Labour is in opposition, the Greens in Government. Ergo, confrontation. But this syllogism need not be so hard and fast. It is possible to engage in informed political opposition while reconnoitering the ground for possible co-operation, prefiguring a new set of alliances down the road. Here are some examples:
The Programme for Government calls for the establishment of an all-party committee on climate change. Labour should embrace this for there is common ground with the Greens – namely the willingness to use state and regulatory instruments to bring about the desired objectives (right-wing parties disproportionately rely on voluntarist measures). Activists from both Labour and the Greens, along with other social organisations, could sit down and draw up common proposals or, at least, support each other’s. In this way progressives could drive the agenda – despite their relative small size and the fact that they are on different sides of the House.
Labour could go one further. In a variant of the Tallaght strategy it could promise support for the Government on agreed proposals to defeat climate change. This type of ‘mature’ opposition may be greatly appreciated by an electorate who don’t want to see the environment used as a partisan football. In this way, they could set a distinct agenda to that of Fine Gael.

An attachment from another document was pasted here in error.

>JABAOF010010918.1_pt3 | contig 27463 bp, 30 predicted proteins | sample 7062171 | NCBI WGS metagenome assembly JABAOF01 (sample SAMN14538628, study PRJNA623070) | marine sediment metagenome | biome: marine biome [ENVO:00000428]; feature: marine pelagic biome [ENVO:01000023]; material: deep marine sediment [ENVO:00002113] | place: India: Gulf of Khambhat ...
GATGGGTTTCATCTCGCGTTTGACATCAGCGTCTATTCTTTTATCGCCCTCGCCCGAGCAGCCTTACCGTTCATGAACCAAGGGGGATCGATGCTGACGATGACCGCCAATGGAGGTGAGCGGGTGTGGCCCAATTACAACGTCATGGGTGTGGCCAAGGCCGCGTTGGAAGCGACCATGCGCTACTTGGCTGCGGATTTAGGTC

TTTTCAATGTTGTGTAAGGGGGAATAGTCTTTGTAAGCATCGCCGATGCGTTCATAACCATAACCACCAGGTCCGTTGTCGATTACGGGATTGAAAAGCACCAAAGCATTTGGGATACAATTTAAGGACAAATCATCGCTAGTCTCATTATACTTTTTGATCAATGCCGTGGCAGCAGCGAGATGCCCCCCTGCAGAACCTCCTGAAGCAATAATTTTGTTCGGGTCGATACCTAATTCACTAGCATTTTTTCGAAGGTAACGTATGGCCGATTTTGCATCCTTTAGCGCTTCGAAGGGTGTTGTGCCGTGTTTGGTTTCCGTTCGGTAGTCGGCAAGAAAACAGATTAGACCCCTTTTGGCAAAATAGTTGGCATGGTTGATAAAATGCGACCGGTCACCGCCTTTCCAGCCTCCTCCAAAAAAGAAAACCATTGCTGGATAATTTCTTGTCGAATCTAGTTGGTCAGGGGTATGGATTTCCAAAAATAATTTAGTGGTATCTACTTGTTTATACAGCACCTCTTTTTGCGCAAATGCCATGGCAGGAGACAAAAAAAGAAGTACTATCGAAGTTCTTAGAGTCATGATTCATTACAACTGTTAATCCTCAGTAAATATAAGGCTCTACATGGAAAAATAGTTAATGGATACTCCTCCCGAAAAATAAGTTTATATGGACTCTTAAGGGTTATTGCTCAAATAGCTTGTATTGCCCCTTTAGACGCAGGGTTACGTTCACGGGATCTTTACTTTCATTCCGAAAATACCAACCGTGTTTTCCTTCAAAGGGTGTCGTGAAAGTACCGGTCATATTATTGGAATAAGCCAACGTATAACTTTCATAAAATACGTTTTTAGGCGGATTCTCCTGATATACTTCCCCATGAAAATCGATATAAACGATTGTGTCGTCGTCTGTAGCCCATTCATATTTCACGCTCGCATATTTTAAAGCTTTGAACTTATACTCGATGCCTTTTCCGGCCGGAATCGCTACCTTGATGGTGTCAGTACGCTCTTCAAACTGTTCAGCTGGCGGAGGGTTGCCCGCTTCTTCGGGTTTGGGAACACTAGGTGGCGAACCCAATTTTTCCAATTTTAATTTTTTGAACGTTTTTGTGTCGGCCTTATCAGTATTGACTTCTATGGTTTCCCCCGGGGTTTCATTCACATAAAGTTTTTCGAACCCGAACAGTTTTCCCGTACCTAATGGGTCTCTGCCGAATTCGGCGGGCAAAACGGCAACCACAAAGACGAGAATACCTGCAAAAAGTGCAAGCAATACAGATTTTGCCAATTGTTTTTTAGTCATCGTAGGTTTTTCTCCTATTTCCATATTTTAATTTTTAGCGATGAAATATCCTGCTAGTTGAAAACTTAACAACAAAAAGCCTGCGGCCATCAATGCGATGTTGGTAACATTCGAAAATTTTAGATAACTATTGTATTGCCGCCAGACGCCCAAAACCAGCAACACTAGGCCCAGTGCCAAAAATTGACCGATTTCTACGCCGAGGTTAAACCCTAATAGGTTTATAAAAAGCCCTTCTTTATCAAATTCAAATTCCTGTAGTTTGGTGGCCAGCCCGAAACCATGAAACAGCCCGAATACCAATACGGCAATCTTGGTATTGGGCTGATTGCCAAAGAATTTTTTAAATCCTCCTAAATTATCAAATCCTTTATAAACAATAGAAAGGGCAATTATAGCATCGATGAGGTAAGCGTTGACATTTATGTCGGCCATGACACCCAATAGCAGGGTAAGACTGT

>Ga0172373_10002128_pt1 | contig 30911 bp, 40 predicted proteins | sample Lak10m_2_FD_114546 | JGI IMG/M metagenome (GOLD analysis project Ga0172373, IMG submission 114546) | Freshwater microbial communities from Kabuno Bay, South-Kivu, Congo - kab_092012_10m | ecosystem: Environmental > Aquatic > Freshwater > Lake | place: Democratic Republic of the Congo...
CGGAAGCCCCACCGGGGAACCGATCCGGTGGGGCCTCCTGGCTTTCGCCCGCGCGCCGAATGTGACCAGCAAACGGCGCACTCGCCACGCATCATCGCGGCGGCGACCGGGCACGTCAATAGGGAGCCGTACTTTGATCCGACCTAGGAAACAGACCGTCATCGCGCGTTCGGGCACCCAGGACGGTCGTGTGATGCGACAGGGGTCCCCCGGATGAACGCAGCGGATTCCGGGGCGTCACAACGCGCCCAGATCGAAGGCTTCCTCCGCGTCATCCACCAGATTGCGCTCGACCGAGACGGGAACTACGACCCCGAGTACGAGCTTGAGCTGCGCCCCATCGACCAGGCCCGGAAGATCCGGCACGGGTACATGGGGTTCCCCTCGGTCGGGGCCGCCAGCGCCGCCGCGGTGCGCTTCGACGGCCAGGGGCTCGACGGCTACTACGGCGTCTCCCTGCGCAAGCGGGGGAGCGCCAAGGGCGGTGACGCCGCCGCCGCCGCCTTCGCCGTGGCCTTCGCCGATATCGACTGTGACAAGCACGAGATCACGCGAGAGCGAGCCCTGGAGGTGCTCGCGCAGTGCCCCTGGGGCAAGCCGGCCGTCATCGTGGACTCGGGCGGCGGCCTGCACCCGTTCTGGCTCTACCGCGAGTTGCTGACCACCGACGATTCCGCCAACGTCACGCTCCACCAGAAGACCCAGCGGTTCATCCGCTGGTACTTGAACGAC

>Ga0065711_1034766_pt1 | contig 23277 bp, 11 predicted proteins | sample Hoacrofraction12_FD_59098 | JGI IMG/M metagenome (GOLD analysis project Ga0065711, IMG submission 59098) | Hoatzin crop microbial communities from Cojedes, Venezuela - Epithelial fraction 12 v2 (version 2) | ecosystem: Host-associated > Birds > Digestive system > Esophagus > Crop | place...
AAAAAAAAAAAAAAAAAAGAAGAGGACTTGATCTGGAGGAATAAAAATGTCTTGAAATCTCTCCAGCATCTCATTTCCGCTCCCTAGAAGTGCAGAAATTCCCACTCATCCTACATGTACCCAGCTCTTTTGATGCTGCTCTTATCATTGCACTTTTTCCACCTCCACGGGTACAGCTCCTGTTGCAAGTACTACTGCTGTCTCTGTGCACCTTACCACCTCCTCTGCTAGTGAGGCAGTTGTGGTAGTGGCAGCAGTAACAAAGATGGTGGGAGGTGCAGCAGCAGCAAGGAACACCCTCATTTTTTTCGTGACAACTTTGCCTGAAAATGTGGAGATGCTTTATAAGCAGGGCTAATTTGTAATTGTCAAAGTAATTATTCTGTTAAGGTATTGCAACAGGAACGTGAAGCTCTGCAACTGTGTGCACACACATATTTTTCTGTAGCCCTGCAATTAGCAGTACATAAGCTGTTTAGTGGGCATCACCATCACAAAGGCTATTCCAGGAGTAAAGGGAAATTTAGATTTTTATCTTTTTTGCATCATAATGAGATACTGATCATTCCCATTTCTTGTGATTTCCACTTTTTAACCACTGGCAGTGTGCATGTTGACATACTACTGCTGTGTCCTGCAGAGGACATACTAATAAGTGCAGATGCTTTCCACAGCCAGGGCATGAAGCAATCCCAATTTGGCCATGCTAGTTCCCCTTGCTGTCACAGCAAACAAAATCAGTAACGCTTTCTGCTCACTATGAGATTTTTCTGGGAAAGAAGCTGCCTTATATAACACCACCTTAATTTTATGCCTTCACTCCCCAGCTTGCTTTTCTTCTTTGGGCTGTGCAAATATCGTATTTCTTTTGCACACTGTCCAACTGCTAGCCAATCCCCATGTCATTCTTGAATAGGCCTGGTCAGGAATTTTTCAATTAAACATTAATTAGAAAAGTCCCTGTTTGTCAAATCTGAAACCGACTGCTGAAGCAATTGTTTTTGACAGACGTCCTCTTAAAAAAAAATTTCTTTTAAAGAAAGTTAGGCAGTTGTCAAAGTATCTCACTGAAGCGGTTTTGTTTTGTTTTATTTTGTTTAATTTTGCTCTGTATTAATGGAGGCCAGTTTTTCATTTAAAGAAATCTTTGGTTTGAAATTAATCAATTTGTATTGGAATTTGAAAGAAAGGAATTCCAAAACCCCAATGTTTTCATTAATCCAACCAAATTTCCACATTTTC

Another area of co-operation lies in local government reform which comes under the brief of Minister, John Gormley. Gerry O’Quigley has commented on our centralised ‘winner-take-all’ political system. If you’re not in Government, you’re nowhere. In other countries, opposition parties are invariably in the majority at many state and local levels. In pursuing their agendas they present a showpiece of what they could do at central level. But that is not possible here. Our local government system is one of the weakest in the EU.
Reform that involve a major shift in power form the Central to the Local, with an enhancement of Councillors’ roles combined with new independent revenue-raising powers, could allow alternative sources of power to emerge. This would suit the Left and progressive parties. By coalescing at local levels under a reinvigorated local government, they could begin to show people what a government led by progressives could do. It may be that this new third block will first emerge locally before it can ascend to national power.
These co-operative strategies don’t necessarily have to originate at leadership levels. Activists and even subordinate organs of the respective parties (e.g. Youth or Women sections, constituency parties, ad hoc committees) could lead this cooperation. It doesn’t have to be a top—down exercise.
But all this depends on a far-sighted, sophisticated consensus in both parties – knowing where such cooperation has the potential for mutual benefit, while still engaging in the rough-and-tumble of oppositional politics. For the Greens, it means constructing a strategy that sees its role as ‘in government ‘but not ‘of government’ – not on all issues, anyway.
For Labour it means a refusal to be co-opted into Fine Gael’s strategy of driving a gratuitous wedge between progressive parties. It means deciding what kind of future it wants for itself and, arising from that, devising its own opposition strategies.
It’s a difficult balancing act but in the end Labour should do its own thing. Otherwise, someone else will do it for them.